Beyond this, there are also all the rumors—that big time investors were cashing out of Bitcoin near the highs to move into Reserved List cards. I can’t prove these rumors definitively, but I believe them myself. Even if they weren’t true, the mere mention of them could have spurned people to buy more cards out of fear that they may dry up from the market due to crypto billionaires getting their hands on an alternative nontraditional asset like Magic.

Now that Bitcoin has faded, we have seen Reserved List card prices fade. Is this causation? I don’t believe so, but there is a correlation and I wonder if Bitcoin returned to $19,000 if we’d see another bounce in Reserved List cards. It’s something to think about, and certainly motivation to monitor the cryptocurrency market more closely.

Scenario 2: Currency Fluctuations

When it comes to the relationship between cryptocurrencies and Magic cards, one can only speculate on how tightly the two are correlated. But I am far more confident in the relationship between the strength of the U.S. Dollar and the flow of Magic cards across borders.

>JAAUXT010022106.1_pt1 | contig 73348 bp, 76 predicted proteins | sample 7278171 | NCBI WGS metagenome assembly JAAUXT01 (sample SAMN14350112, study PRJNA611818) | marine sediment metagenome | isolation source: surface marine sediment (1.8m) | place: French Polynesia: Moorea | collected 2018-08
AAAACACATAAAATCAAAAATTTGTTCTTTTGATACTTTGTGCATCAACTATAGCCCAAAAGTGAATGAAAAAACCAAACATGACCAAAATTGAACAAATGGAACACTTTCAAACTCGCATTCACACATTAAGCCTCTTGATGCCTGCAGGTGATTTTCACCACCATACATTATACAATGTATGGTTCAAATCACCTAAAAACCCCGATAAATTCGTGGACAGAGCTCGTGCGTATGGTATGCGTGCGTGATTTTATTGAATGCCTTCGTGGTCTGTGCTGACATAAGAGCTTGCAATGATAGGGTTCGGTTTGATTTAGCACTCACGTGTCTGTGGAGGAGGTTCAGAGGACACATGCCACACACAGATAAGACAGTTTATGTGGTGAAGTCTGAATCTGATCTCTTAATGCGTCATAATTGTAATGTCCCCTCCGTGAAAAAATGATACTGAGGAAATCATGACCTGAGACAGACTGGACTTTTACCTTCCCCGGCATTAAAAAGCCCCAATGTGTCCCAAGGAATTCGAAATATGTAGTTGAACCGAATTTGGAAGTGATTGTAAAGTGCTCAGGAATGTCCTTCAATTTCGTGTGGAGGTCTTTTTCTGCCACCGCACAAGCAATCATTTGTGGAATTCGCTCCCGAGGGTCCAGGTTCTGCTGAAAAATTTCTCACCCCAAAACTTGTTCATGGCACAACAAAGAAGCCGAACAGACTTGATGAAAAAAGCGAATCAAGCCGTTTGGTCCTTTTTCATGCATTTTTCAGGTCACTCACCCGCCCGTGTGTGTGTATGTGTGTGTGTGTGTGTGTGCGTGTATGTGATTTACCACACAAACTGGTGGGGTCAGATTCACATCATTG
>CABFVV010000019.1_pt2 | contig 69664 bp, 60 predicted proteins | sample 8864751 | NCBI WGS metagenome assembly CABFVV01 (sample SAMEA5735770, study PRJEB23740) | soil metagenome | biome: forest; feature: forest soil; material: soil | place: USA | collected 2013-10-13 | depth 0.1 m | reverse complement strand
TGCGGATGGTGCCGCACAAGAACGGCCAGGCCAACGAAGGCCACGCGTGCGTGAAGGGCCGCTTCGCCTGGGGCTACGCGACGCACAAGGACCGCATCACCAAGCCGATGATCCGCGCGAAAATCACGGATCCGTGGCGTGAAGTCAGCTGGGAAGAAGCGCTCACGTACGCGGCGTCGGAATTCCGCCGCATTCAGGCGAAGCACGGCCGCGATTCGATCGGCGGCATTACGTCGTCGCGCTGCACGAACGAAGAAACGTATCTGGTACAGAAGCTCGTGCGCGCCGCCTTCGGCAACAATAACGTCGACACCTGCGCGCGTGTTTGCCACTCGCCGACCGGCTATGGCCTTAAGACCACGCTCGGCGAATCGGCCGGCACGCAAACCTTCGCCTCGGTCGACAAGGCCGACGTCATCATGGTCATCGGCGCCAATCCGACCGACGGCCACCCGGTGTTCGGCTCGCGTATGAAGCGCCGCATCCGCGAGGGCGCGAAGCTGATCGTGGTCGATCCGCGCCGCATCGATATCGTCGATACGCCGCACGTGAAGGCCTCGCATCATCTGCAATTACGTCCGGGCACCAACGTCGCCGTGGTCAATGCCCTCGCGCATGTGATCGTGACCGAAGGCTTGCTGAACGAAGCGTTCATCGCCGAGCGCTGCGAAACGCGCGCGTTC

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There’s no need to speculate here—this is basic economics. Back in 2014 the U.S. Dollar was incredibly strong. The result: a flow of cash outside the U.S. and the reciprocal flow of cards into the country. Arbitrage was quite favorable, and it was easy to purchase cards from Japan to sell within the U.S. at a discount. Why? Because the purchasing power of the U.S. Dollar was much stronger and could get you further as a result.

But since 2015 the dollar (as indicated by the DXY chart above) suddenly tanked. That’s where it has remained ever since—in fact, after a small recovery earlier this year, we’re now back to 52-week lows. As a result, we will see the reverse trend: money will flow into the U.S. from overseas and cards will move abroad. More specifically, we should see Old School and high-end cards move abroad, as these are the ones most subject to international arbitrage due to their scarcity.

This is why I check card prices on MKM just as much as I do TCGplayer these days. Often times stock on TCGplayer and eBay is near zero for a playable Alpha or Beta rare. Meanwhile there is ample stock in Europe.